Not once during the entire day did I hear any disparaging comments made to any of the Phillies’ fan in attendance. I truly believe that Yankee fans are the epitome of class. We love our team and show support without needing to denigrate anyone else. The fans and players were gracious and magnanimous in victory just as we would have been in defeat and I am proud to count myself as one of their number.

    World Series DVD: ETA November 24, 2009

    Posted by on November 5th, 2009 · Comments (3)

    One of the best things about watching your team win the World Series is enjoying the OFFICIAL DVD & BLU-RAY™ that MLB releases after the post-season.

    Here’s what I know, so far, about this year’s edition:

    Major League Baseball Productions and Shout! Factory are bringing baseball fans the ultimate insider’s look at the New York Yankees’ quest to win this year’s World Series title during the thrilling 6-game victory over the Philadelphia Phillies. The official 2009 World Series Film: Yankees vs. Phillies, available nationwide on DVD on November 24, 2009, and on Blu-ray™ in high definition on December 15, 2009, gives fans the opportunity to re-live the long awaited record 27th World Series title in Yankees history and the team’s first in nearly a decade.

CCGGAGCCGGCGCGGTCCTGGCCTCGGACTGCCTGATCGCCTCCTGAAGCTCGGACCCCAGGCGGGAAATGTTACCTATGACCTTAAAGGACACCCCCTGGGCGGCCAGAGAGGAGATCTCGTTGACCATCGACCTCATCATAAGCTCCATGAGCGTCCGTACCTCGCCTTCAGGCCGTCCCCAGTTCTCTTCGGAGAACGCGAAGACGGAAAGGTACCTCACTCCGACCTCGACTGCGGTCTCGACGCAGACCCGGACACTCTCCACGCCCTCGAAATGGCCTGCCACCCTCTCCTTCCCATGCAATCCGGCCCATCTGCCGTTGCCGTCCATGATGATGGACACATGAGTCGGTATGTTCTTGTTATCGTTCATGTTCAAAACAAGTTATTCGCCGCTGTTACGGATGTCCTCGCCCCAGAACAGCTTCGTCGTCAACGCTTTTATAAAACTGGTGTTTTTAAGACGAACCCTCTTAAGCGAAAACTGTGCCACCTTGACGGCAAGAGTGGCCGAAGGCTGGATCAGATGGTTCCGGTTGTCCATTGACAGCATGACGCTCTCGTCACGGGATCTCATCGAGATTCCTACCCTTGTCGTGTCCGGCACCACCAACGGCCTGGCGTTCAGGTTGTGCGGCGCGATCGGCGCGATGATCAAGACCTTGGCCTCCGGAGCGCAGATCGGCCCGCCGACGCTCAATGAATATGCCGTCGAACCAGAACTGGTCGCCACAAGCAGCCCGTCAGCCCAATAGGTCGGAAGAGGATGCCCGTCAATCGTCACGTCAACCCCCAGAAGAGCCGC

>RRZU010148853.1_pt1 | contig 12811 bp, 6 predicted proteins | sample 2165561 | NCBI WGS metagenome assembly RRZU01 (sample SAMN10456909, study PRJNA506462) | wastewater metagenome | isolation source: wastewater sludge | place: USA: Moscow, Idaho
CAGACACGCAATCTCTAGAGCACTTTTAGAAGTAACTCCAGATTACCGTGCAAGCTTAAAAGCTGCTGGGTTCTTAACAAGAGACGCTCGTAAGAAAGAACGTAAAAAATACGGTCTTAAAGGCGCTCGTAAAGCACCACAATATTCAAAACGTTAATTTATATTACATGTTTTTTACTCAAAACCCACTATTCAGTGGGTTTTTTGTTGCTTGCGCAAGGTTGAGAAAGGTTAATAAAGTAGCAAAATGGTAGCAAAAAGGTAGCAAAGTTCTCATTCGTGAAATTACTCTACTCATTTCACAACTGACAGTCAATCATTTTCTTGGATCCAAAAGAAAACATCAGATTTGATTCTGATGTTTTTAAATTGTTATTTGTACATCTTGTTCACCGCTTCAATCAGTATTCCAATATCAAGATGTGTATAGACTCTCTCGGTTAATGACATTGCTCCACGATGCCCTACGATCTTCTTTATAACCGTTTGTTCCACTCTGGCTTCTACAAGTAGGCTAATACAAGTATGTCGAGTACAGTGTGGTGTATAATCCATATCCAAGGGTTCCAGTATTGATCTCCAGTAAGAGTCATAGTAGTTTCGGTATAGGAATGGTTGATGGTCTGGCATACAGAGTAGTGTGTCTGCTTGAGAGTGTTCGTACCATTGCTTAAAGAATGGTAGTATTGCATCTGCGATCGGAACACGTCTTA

The collectible 2009 World Series Film provides extensive coverage of this year’s Fall Classic and will be sold at the official team store of the New York Yankees, online at MLB.com, the official website of Major League Baseball, and at retailers nationwide. The collectible DVD has the suggested retail price of $19.99 and the Blu-ray™ is priced at $29.99.